The tester bed in Lady Leicester's Bed Chamber was made by Colin Bristow using typical cup and cover pilasters. I embroidered the coverlet using crewel techniques although it is stitched with one strand of cotton floss because even the thinnest wools available would be too bulky. The pattern is an overall one used during the period in England. At the foot of the bed is a metal strapped traveling wood chest by Tom Latane. Lady Leicester, another Sylvia Mobley figure, is holding a basket of flowers by Hope Elliott. The Tudor cradle by Carl Gustafson is next to a Warren Dick four legged stool. A Dutch wooden linen press stands in the corner.

I made the red velvet bed hangings for the Warren Dick tester bed in Lord Leicester's Bed Chamber. There is an old gilt covered metal match box in the shape of a round topped trunk at the foot of the bed that has a chastity belt and key by Ray Sherwood inside! A Cromwellian chair with metal studs by Bill Whiting is covered in figured leather is across the room and a Great Dane sits in front of the fireplace awaiting his master's return.

Thursday, November 1, 2007

My early dolls house collection

Over the last 32 years, I have had 8 dolls houses created for me by some of the best makers in the business, both in the United States and England.

My collection started off with a semi-commercial house made by "My Uncle in Fryeburg, Maine." Nope, he wasn't really my uncle, his name was Albert Eaton and he made wooden houses in two styles, one a farmhouse style 2 story house and the other was a Cape Cod. I got the farmhouse style which was delivered with a basic finish of white paint overall and a forest green painted roof. I finished the rest of the decorations, wallpapering using fabrics which I dipped in tea to darken, where necessary.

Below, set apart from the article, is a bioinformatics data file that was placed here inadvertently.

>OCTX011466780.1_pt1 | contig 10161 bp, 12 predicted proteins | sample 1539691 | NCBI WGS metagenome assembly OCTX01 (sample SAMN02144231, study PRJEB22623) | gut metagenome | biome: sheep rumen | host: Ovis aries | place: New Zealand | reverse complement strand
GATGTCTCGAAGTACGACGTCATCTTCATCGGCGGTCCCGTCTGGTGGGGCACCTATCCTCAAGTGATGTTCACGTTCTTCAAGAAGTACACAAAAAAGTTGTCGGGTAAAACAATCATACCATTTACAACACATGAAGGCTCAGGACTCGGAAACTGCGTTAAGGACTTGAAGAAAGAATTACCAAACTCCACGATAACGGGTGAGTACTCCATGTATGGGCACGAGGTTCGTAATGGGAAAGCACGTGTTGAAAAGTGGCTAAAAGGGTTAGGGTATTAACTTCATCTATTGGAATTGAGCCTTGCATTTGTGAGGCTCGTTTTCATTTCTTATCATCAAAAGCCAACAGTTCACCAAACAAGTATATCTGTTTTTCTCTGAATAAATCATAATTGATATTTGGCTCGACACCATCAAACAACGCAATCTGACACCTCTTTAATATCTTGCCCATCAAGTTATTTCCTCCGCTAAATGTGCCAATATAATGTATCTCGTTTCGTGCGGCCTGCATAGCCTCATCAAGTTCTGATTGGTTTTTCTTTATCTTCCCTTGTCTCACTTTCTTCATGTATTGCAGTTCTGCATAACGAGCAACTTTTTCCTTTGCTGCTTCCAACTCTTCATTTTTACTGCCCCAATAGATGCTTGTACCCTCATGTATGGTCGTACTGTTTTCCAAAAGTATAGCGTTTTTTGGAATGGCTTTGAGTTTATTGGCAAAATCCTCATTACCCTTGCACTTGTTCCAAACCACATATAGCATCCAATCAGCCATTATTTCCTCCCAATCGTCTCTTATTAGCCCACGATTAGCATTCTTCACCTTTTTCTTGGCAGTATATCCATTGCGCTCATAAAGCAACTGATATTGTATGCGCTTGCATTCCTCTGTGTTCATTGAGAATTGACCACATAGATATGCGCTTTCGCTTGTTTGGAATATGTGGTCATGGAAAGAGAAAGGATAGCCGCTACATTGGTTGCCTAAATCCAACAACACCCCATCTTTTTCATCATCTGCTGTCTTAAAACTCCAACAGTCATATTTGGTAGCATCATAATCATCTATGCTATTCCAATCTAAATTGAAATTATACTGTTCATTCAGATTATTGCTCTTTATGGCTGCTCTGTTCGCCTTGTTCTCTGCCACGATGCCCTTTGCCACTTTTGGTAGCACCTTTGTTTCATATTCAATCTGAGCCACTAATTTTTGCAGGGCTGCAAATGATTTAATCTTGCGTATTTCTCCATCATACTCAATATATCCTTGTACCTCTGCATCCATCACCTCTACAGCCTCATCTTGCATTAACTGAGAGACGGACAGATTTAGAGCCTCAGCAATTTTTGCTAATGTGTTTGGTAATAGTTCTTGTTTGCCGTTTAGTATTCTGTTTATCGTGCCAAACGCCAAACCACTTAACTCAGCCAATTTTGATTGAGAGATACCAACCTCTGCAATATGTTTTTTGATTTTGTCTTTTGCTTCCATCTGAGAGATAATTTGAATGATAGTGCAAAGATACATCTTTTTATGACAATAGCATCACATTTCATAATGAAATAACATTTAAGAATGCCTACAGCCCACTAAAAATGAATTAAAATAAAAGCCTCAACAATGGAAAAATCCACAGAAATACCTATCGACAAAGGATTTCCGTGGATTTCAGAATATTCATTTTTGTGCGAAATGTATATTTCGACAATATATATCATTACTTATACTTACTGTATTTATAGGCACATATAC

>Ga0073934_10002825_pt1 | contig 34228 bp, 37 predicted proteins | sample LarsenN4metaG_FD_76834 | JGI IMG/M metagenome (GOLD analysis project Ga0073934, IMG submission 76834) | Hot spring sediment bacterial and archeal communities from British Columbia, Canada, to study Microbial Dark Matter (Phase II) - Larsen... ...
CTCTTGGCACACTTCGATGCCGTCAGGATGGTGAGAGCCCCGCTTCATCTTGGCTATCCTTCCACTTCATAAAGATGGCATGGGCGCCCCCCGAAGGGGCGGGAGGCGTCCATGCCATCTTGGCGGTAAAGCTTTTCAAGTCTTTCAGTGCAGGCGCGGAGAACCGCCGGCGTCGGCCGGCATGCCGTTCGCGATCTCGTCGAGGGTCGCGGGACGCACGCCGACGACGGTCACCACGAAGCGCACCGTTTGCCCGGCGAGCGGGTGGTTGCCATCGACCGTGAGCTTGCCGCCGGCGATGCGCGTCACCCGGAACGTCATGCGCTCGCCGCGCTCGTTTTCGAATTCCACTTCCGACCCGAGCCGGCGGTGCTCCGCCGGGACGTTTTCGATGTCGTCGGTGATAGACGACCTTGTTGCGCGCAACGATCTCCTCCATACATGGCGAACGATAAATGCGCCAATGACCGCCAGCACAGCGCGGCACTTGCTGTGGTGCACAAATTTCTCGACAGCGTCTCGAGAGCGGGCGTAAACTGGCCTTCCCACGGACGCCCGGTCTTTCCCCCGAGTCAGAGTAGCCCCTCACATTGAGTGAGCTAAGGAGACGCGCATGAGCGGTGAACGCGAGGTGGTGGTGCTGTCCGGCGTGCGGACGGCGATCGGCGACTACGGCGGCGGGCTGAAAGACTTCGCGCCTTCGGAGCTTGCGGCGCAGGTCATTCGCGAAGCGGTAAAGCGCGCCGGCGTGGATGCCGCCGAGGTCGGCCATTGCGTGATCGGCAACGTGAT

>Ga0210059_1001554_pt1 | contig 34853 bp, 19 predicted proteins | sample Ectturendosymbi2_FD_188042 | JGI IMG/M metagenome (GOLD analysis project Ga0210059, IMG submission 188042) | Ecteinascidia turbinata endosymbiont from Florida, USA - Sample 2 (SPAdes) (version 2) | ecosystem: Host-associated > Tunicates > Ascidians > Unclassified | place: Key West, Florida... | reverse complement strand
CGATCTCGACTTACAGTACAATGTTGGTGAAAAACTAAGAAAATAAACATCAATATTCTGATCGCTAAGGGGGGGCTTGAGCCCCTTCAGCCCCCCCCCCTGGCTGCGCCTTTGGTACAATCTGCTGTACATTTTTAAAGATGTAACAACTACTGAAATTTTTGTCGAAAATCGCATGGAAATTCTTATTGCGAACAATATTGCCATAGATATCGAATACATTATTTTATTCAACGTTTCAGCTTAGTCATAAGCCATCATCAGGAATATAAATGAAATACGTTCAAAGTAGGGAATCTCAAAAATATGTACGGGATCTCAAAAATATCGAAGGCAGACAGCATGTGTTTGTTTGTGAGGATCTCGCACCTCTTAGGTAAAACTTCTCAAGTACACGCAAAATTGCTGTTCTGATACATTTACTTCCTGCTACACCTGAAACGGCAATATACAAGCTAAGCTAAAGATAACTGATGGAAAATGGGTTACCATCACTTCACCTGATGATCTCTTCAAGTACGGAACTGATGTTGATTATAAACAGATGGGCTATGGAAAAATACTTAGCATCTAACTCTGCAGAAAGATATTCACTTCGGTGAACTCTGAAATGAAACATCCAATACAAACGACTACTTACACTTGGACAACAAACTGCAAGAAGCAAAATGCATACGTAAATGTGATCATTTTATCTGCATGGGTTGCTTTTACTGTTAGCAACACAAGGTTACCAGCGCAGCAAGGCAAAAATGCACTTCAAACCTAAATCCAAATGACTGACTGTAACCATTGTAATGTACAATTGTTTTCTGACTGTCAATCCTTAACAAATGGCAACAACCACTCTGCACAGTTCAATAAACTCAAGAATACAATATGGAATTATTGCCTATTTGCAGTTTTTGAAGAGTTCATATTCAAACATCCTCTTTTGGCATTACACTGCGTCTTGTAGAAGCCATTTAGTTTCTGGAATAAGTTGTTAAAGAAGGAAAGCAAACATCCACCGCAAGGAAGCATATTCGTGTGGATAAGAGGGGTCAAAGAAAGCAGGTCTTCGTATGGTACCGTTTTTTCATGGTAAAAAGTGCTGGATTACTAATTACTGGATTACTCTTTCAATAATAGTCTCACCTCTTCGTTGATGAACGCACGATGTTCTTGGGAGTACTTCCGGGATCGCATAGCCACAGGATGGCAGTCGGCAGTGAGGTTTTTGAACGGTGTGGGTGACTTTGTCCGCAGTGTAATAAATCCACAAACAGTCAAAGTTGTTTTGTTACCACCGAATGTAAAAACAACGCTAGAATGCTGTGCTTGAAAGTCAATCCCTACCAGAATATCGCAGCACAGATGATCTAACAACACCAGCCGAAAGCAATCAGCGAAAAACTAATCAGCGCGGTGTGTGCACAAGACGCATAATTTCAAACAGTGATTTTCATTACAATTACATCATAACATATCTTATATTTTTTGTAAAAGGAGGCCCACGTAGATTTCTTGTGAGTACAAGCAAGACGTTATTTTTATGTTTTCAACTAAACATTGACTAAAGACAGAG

When I got the house, I realized I wanted to create a story for it so I would know who lives there and how it should be decorated. I loved the TV program of "The Ghost and Mrs. Muir," most especially, I loved the actor, Edward Mulhare, who starred in it. That show was the basis for my dolls house residents. Initially, I didn't like the miniature dolls I was seeing at the shows but finally felt the house was missing something without the human presence. Then after I started collecting dolls, I went a little overboard and bought lots of them.

I bought some dolls to represent the family and dressed them appropriately as Captain Gregg and Mrs. Muir, the housekeeper and Mrs. Muir's daughter. Mrs. Muir wears a length of old hand made pulled work that is simply wrapped and sewn around her.

Other dolls have visited them over the years, but they are the full time residents. As I made additional dolls, a bride is in the dining room and a doll in a lovely yellow silk Victorian dress talking with her. I created the doll in the yellow silk from porcelain after learning doll making from Sylvia Lyons and dressed her at a class with Marty Saunders at the IGMA Guild School in Castine, Maine in the mid-1980's.

The Guild School is a wonderful experience and I cannot encourage you enough that it is well worth going if you enjoy making things. More on that in later postings.